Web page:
To explain the main difficulty, consider the case of Solovay-random forcing, which consists of all (constructible) trees $T ⊆ 2 < ω$ such that the according set $[ T ] ⊆ 2 ω$ has a positive probability measure. Let us come back to Lemma 4. We have to re-prove it for the case of Solovay-random forcing, that is, with “superperfect” replaced by “closed subset of $2 ω$ of a positive probability measure” (twice). In fact it would be sufficient to consider the case when $f : X → 2 ω$ is a map 1–1, continuous and (measure 0)-preserving both ways. Then the domain of the counterexample in the Solovay-random extension would be equal to the set $Rand$ of all random reals $b ∈ L ∩ 2 ω$ satisfyng $L [ b ] = L [ a ]$ (Compare to $Sil$ in Section 13).
The larger component $E ′$ of the extending and corralling dyadic pair $〈 B ′ , E ′ 〉$ required could be equal to the ⊆-smallest equivalence relation $E ′$ which includes both $E$ and the graph of f; its countability would follow by standard descriptive set theoretic technique. However, an appropriate extension $B ′$ of $B$ causes problems. We used f itself for that purpose in the proofs of Lemma 4 (and Lemma 9 in the Silver case, too)—but that was possible only after shrinking X via Theorem 4 (canonization). Unfortunately no appropriate canonization results are known for sets of positive measure. If f is not canonized then one immediately encounters problems while attempting to make use of f in the definition of $B ′$. For instance how can one define the extended equivalence class $[ x ] B ′ = [ y ] B ′$ if reals $x , y ∈ X$ are $B$-equivalent but the images $f ( x )$, $f ( y )$ are $E$-equivalent but not $B$-equivalent?
Thus Problem 1 remains open for the time being.
Finally, the following problem aims at separating countable and uncountable definable counterexamples to $LM OD$.
Problem 2.
Prove that countable OD counterexamples to $LM OD$ do not exist in Sacks, Miller, Laver, Silver extensions of $L$ by a single generic real.
The following two problems were suggested by an anonymous referee. They are related to set theory with atoms, hence, most likely, they may need methods quite different from those used in this article.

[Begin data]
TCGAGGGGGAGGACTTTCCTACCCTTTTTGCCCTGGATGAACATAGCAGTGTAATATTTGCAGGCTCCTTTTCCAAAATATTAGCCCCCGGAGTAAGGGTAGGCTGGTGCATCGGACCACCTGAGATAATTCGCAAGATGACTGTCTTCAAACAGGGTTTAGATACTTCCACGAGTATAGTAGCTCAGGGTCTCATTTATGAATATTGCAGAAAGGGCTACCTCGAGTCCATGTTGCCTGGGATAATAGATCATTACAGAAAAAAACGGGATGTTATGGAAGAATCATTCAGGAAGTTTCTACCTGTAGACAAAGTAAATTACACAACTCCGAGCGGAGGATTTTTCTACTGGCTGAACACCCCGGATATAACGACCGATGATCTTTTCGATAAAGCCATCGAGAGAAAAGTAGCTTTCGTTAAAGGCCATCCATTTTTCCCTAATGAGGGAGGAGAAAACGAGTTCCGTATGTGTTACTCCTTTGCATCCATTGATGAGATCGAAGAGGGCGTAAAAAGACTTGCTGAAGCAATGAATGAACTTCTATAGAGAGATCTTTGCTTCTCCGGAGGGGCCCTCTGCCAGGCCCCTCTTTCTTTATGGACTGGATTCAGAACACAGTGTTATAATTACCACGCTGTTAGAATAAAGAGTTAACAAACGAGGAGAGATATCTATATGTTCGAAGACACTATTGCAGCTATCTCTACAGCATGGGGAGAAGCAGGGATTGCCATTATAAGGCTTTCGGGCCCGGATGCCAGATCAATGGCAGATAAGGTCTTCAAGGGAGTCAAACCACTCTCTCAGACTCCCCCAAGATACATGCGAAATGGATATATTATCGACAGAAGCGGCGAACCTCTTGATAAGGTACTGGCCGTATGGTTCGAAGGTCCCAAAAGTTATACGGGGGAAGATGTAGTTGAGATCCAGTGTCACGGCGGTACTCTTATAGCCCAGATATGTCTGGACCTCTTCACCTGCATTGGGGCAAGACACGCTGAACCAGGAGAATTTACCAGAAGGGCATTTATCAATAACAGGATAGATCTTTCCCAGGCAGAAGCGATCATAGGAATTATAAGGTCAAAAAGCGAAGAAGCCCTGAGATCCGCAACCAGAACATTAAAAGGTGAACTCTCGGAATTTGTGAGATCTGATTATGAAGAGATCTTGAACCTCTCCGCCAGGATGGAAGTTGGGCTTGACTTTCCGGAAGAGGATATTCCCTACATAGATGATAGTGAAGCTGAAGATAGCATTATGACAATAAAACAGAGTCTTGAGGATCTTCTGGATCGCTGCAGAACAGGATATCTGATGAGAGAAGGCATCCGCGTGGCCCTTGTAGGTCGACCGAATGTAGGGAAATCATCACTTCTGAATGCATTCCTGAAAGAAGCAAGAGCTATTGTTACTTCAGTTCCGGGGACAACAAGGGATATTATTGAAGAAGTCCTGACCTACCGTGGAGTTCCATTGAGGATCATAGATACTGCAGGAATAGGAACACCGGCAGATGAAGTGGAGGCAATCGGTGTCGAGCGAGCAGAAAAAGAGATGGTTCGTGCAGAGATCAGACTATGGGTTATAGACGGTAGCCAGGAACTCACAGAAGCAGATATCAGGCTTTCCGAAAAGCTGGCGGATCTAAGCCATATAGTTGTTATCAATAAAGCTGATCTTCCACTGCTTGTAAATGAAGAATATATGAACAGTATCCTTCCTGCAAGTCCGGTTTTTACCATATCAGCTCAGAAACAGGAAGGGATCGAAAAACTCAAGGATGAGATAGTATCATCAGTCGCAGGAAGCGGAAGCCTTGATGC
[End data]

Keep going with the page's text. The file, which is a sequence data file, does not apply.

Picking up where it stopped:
Problem 3.
Are there some independence results regardingLMin the Zermelo–Fraenkel set theory with atoms?
Recall that ZFA is obtained from ZF by weakening the axiom of extensionality to allow atoms (also known as urelements). Atoms are distinct elements with no assumed internal structure (they contain no elements, thus extensionality fails in ZFA). It seems that LM may need more effort to be formulable, as a first order axiom, in the context of $ZFA$ and the theory of finitely supported structures (fss) described in [7] (with roots in permutation models of ZFA). Indeed, the passage from (3) to (4) in Section 2 is based on the Reflection Principle, and that needs Foundation, absent in ZFA.
Problem 4.
IsLMconsistent/inconsistent in the theory of finitely supported structures (fss)?
Note that the Kinna–Wagner selection principle $KW$ fails in this theory of fss [7], whereas it is known that the global form of $KW$ is equivalent to $LM$ in $ZF$ [22]. However, the results in $ZF$ are not necessarily valid when translated into an atomic set theory. For instance, the claim, that Kurepa’s maximal antichain principle implies axiom of choice, is true in $ZF$ but fails in $ZFA$, see [45] or ([13], Section 9.1).

## Author Contributions

Conceptualization, A.E. and V.K.; methodology, V.K. and V.L.; validation, A.E. and V.K.; formal analysis, V.K. and V.L.; investigation, A.E. and V.K.; writing original draft preparation, V.K.; writing review and editing, A.E. and V.K. and V.L.; project administration, V.L.; funding acquisition, V.L. All authors have read and agreed to the published version of the manuscript.

## Funding

The research of Ali Enayat was partially supported by the National Science Centre, Poland (NCN), grant number 2019/34/A/HS1/00399. The research of Vladimir Kanovei and Vassily Lyubetsky was partially supported by Russian Foundation for Basic Research RFBR grant number 20-01-00670.

Not applicable.

Not applicable.

## Data Availability Statement

Not applicable. The study did not report any data.

## Acknowledgments

We thank the anonymous reviewers for their thorough review and highly appreciate the comments and suggestions, which significantly contributed to improving the quality of the publication.

## Conflicts of Interest

The authors declare no conflict of interest. The funders had no role in the design of the study; in the collection, analyses, or interpretation of data; in the writing of the manuscript, or in the decision to publish the results.